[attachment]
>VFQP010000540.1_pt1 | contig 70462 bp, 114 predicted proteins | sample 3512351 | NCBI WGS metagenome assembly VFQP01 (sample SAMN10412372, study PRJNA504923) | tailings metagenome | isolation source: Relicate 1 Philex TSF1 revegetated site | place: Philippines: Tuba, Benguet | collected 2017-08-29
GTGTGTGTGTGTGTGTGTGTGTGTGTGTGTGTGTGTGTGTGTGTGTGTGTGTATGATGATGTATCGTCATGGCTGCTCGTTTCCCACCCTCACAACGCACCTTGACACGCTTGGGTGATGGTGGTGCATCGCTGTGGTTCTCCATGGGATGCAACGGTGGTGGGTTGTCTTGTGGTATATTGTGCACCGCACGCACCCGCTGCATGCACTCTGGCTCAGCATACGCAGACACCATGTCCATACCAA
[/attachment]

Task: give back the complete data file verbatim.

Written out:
>VFQP010000540.1_pt1 | contig 70462 bp, 114 predicted proteins | sample 3512351 | NCBI WGS metagenome assembly VFQP01 (sample SAMN10412372, study PRJNA504923) | tailings metagenome | isolation source: Relicate 1 Philex TSF1 revegetated site | place: Philippines: Tuba, Benguet | collected 2017-08-29
GTGTGTGTGTGTGTGTGTGTGTGTGTGTGTGTGTGTGTGTGTGTGTGTGTGTATGATGATGTATCGTCATGGCTGCTCGTTTCCCACCCTCACAACGCACCTTGACACGCTTGGGTGATGGTGGTGCATCGCTGTGGTTCTCCATGGGATGCAACGGTGGTGGGTTGTCTTGTGGTATATTGTGCACCGCACGCACCCGCTGCATGCACTCTGGCTCAGCATACGCAGACACCATGTCCATACCAA